Palmer Appointed to the Gullah Geechee Cultural Heritage Corridor Commission
Thursday, March 02, 2017
Sean Palmer, director of the Upperman African American Cultural Center, has been appointed to the Gullah Geechee Cultural Heritage Corridor Commission. Palmer is among seven new commissioners from each of the four states – North Carolina, South Carolina, Georgia and Florida – that comprise the corridor.
Commissioners were nominated by the State Historic Preservation Officers and appointed by the Secretary of the Interior. Palmer, who studied the Gullah Geechee culture during his undergraduate studies at Macalester College in St. Paul, MN, will serve a three-year term.
“I have always understood the importance of the rich tradition of the Gullah coast, but never could I have imagined being honored by such an appointment,” he said.
The Gullah Geechee Cultural Heritage Corridor Commission was created by Congress in 2006 to recognize the important contributions made to American culture and history by African Americans known as the Gullah or Geechee, descendants of enslaved West Africans who settled in the coastal counties of South Carolina, Georgia, North Carolina and Florida.
Palmer will serve on the commission’s programming committee, working with organizations on partnerships that seek to explore the complexities and rich history and culture of the Gullah Geechee Corridor. UNCW will be among those partnership organizations, Palmer said.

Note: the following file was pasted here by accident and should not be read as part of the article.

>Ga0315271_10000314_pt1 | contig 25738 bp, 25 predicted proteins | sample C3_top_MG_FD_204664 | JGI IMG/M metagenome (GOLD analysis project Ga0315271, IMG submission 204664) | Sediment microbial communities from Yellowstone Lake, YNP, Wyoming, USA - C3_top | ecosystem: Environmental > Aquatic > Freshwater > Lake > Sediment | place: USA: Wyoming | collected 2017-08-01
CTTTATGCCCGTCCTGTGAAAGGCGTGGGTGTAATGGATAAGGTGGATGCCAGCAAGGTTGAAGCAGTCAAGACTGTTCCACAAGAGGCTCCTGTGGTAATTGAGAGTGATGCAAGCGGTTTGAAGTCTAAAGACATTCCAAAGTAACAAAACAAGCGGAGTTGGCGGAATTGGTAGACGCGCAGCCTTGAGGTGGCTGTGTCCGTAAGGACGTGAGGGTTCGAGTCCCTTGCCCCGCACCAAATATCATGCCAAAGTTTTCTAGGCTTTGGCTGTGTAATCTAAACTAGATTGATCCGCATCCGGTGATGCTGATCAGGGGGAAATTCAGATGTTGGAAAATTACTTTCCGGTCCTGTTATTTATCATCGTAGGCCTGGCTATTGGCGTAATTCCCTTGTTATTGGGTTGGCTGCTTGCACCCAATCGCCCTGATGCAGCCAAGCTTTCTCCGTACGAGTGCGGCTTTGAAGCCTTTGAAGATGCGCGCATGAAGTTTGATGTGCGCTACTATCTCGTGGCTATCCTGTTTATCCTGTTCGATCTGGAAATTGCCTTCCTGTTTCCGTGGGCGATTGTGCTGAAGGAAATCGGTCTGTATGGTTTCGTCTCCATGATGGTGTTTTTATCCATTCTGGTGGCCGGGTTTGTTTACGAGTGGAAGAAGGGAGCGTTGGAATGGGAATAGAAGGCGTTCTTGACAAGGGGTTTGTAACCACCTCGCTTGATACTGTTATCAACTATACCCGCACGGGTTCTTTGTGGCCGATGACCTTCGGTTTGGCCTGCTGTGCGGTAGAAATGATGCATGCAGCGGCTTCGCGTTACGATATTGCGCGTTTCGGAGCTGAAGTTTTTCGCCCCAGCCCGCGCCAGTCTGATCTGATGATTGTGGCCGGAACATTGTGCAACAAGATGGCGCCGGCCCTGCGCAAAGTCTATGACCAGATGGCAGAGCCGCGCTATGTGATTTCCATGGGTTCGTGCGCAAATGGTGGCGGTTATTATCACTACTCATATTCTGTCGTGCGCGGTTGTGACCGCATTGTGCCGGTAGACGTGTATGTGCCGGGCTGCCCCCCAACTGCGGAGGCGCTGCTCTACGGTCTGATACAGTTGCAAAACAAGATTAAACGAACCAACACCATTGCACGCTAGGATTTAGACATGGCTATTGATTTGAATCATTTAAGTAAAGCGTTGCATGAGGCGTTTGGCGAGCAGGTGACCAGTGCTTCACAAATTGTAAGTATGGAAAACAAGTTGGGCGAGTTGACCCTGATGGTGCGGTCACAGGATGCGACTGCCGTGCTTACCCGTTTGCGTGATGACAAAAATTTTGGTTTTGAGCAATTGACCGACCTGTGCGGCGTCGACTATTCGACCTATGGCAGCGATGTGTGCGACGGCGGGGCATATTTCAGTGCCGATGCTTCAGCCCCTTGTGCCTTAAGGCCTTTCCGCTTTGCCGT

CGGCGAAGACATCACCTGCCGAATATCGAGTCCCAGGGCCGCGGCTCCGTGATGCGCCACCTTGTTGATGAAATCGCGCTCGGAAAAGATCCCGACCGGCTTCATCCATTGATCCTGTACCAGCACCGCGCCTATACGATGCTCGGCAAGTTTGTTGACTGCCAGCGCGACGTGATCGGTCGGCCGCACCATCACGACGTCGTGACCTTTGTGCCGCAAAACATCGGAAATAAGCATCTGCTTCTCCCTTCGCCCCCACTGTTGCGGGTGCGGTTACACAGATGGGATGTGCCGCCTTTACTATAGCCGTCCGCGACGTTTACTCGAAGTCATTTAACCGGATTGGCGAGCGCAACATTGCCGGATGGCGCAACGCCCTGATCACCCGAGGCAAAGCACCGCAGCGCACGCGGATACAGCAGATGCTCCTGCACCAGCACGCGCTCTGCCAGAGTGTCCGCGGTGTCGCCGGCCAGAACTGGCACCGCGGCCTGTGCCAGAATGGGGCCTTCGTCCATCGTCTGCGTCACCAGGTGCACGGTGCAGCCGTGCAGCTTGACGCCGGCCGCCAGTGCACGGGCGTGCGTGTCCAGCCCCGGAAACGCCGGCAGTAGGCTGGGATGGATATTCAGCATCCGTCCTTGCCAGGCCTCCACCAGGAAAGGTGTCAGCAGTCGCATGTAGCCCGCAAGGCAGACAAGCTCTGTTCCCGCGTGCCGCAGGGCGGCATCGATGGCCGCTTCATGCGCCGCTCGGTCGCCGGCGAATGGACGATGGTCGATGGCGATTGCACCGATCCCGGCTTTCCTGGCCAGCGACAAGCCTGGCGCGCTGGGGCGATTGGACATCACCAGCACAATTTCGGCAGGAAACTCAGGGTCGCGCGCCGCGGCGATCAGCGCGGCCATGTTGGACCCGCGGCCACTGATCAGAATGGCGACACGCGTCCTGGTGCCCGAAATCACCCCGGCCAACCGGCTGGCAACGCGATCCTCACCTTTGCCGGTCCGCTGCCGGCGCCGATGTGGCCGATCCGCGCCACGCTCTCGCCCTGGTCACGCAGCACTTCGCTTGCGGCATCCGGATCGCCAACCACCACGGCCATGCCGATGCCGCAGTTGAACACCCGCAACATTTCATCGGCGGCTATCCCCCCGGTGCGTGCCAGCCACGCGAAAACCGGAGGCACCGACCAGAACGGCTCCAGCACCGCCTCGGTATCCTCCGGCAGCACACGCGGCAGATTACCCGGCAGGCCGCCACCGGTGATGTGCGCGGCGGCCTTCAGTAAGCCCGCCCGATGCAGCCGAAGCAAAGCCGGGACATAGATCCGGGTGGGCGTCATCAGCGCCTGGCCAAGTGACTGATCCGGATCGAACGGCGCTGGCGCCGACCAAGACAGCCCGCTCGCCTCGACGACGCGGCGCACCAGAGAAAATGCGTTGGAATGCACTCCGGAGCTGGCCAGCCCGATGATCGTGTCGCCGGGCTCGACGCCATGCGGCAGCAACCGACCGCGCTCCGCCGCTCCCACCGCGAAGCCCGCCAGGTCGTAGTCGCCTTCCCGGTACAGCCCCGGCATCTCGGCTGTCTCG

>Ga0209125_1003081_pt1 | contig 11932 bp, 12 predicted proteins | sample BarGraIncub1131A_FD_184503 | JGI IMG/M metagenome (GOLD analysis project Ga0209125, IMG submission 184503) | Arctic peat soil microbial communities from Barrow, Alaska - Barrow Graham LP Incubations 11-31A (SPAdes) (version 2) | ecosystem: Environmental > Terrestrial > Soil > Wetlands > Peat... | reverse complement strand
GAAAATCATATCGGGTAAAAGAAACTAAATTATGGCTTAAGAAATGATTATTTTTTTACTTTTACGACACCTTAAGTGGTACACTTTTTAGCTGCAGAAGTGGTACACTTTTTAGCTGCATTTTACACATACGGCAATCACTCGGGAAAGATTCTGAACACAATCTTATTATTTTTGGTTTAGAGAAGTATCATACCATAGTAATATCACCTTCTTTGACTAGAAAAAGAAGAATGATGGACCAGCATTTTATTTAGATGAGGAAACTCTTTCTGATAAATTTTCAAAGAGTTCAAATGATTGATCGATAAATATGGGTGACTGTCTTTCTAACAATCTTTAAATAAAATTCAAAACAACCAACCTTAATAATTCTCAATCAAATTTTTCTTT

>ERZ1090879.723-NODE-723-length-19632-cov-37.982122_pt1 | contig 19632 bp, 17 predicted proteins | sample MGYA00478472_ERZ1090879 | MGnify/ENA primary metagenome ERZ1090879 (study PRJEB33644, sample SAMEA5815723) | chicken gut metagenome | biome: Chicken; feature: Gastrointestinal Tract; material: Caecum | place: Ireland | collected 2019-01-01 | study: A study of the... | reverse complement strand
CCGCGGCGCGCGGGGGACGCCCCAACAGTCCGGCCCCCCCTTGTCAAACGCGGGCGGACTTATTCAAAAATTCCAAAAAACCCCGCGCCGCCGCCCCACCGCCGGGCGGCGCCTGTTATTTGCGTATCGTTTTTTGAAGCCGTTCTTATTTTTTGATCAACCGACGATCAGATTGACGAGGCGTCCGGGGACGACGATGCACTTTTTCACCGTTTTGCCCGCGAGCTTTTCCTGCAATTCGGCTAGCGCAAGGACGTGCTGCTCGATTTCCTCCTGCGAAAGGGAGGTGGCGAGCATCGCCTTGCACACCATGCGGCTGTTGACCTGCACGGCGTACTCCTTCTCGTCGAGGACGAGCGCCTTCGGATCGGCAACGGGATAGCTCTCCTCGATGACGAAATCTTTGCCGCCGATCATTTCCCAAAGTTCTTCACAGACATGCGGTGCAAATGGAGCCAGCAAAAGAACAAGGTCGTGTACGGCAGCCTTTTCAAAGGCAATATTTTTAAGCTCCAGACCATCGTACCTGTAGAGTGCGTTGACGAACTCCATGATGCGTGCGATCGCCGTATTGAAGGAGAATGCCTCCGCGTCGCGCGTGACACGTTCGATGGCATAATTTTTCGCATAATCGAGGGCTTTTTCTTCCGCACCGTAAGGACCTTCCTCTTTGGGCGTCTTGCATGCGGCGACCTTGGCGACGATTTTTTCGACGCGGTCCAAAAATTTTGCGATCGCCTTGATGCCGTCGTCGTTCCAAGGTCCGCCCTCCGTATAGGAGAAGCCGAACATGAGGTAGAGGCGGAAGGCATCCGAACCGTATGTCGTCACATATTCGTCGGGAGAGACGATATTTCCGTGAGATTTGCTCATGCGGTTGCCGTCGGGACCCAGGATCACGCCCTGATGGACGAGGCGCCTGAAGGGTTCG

"Next year, our programming slate will be centered around a beautiful exploration of Gullah Geechee culture through the commission’s vast resources and UNCW-established connections,” Palmer said. “People can expect to see movies and documentaries about the region. We hope to invite a plethora of speakers who will help our university explore food pathways, arts, environmental concerns, race, religion, and connections between the Caribbean and the West African coastline. Our theme for next year’s programming slate is ‘A People by the Sea.’”
The Upperman Center is also exploring offering an African American studies elective next spring that focuses on Gullah Geechee culture and a study abroad trip to Senegal next summer.
“Given that UNCW is situated on the coast, we as a community of scholars have a responsibility to explore the Gullah Geechee Corridor as an integral part of our own history,” he said.
-- Venita Jenkins